Fact-checking websites have gained steamed, but there are complaints that they suffer from ‘selection bias.’ To stop misinformation from spreading, who should be supervising these sites?
Michael Huntley, 24, sophomore, Mesa (Ariz.) Community College
Huntley is a journalist who specializes in news, opinion and sports stories. He has worked at the school’s paper, the Mesa Legend, for two years as a news editor.
The spread of misinformation has plagued the social media landscape and has called into question news literacy among readers. It’s hard to argue we don’t need fact-checking websites with Alex Jones’ conspiracy theories interpreted as fact and Russian bots claiming to be credible people or organizations. Conspiracy theories and misinformation has gained more likes and more views than factual news stories.
All too often we take information at face value and regurgitate it, effectively spreading it even further, but more people need to question what they’re reading and whether a source is credible or not. We live during a time where we can’t just believe everything we see; we can’t believe what our friends are reposting on social media sites. We need to question everything because it seems like as soon as we let our guard down, a wolf in sheep’s clothing is hiding behind a fake twitter account ready to pounce on the opportunity of spreading misinformation.
Snopes.com, FactCheck.org and PolitiFact are just a few fact-checking sites that have debunked conspiracy theories and misinformation in top trending news stories. However, if respected news sites need to be second-checked by fact-checking websites, how can we be sure fact-checking websites don’t also need to be double-checked?
Fact-checking websites shouldn’t be managed by anyone other than the supervising editors that care about seeking the truth and making sure the public knows the facts. There doesn’t need to be another entity that governs a site that holds journalists accountable. Where would it end?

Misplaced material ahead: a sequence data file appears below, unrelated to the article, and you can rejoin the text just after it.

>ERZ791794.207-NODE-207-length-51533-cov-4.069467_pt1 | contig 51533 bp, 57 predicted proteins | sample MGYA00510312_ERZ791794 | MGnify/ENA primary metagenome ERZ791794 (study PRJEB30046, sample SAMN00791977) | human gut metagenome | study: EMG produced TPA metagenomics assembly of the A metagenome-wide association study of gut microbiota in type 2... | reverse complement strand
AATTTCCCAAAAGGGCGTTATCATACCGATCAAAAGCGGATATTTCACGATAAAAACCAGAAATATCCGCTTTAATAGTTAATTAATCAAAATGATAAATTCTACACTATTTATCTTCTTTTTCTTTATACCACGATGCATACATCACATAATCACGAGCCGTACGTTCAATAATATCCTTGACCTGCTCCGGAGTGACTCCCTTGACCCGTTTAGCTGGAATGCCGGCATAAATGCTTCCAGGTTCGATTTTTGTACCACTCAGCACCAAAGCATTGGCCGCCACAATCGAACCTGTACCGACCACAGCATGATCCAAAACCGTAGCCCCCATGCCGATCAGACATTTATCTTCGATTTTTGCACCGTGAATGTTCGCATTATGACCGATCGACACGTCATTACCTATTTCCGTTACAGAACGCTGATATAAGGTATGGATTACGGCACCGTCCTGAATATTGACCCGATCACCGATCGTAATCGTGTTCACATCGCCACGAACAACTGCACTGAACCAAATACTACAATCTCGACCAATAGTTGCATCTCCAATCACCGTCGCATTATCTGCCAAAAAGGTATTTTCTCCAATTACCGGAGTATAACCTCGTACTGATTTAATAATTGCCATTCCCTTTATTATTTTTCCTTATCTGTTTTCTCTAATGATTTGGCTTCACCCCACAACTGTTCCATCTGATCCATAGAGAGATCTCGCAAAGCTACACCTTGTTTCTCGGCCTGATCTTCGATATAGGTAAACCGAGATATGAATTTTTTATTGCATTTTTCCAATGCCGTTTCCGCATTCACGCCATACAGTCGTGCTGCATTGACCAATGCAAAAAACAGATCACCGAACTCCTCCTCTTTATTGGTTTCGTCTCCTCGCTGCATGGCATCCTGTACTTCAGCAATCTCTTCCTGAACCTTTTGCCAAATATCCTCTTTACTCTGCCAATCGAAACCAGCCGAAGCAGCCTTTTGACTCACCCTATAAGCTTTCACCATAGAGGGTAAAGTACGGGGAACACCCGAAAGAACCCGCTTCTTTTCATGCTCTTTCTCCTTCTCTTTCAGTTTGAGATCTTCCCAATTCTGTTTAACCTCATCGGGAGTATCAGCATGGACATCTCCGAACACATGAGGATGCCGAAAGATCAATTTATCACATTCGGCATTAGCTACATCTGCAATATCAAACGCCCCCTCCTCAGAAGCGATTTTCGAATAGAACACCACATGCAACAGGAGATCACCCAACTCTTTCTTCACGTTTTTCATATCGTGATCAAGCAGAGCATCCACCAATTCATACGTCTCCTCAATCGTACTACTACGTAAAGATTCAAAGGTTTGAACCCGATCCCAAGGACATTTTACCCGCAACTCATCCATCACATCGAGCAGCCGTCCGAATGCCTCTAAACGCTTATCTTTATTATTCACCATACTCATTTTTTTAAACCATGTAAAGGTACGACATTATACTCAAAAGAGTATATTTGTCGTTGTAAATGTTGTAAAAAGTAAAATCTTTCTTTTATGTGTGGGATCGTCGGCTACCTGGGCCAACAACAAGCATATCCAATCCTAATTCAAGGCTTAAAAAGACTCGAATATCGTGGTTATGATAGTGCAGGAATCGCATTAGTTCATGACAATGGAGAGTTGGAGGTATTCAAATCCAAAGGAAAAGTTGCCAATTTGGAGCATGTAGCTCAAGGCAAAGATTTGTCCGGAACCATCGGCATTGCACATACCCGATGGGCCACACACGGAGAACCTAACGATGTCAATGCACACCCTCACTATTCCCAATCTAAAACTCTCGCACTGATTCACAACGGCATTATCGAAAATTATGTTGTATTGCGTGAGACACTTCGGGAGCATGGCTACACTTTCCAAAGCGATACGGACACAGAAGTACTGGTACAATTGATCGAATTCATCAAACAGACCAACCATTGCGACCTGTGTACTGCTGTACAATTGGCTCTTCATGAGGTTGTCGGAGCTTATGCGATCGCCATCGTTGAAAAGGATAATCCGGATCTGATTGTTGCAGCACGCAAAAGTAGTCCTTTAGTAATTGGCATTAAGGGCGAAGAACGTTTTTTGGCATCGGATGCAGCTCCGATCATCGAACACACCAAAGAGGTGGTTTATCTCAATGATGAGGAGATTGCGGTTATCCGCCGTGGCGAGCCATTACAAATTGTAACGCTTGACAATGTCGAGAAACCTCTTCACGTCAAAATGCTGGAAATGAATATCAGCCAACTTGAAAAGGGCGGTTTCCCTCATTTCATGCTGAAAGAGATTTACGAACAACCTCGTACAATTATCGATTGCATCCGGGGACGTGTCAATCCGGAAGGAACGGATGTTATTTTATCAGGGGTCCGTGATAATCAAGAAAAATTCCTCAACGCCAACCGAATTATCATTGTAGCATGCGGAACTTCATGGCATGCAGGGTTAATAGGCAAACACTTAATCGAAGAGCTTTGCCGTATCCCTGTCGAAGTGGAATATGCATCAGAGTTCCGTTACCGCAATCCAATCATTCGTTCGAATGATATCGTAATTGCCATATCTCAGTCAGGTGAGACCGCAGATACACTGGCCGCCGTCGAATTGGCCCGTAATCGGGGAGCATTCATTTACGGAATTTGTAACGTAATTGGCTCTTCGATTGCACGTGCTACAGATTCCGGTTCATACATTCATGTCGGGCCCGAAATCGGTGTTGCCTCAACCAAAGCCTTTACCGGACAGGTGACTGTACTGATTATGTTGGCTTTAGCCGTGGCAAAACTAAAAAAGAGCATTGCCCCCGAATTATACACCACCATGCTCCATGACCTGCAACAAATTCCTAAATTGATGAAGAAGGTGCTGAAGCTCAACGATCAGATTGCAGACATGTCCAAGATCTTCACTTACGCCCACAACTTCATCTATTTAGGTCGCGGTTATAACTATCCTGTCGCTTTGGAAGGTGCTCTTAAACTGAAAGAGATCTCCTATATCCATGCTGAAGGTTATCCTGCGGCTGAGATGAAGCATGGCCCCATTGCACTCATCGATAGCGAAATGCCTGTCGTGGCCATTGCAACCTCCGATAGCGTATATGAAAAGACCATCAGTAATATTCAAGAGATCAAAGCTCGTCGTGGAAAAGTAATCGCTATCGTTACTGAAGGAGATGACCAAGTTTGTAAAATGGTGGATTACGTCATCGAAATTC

If we’re not careful we could be controlled by bad actors, or those that are careless or deliberate about spreading misinformation rather than fact. Journalists need to come together and establish a common goal of creating purposeful, well-researched work rather than be the first organization to get the news out, and fact-checking websites should be the last line of defense against fake news. Our democracy depends on it.
David Plazas, 42, opinion and engagement director, Tennessean (Nashville, Tenn.)
Plazas has also served as an digital engagement editor for the Gannett Co. and deputy news editor for the National Association of Hispanic Journalists.
The most difficult challenge today for fact-checking websites and any group dedicated to checking facts—like journalists—is navigating an environment where public trust is in short supply and the very definition of truth is under siege.
Fact-checking matters, and when we do not do it or fail to do it well, it eats away at diminishing trust.
Fact-checking sites like Snopes and PolitiFact have been an important line of defense that have kept politicians and journalists accountable.
The “selection bias” argument, however, appears to be coming from the great focus on the veracity of the things said by the Trump administration, including President Donald J. Trump.
People associated with the Trump administration have used phrases like “alternative facts” (Kellyanne Conway) and “truth isn’t truth” (Rudy Giuliani). However, this has created pushback for fact-checkers and especially journalists, who have been labeled as “fake news.”And despite editorial campaigns to the contrary, the label is sticking, in large part, because of the perception that news sites cover the president unfairly.
A June Gallup poll showed that 62 percent of Americans think traditional news organizations are biased. Also, in June, a poll from Axios and Survey Monkey revealed that 72 percent of Americans believe traditional media outlets report news that is “fake, false, or purposely misleading.”
Republicans are mostly like to believe this claim and least likely to use a fact-checking site to verify a claim, according to this same poll.
That is a problem, but it is also an opportunity for journalists and fact-checkers to create deeper connections with the communities they serve, explain their process better and hold themselves more accountable for when mistakes are made.
Whoever is supervising these individual sites needs to be dedicated to the First Amendment and creating strategies to build trust in common sets of facts and truth. That is hard work, but it is necessary if we want to defend our republic.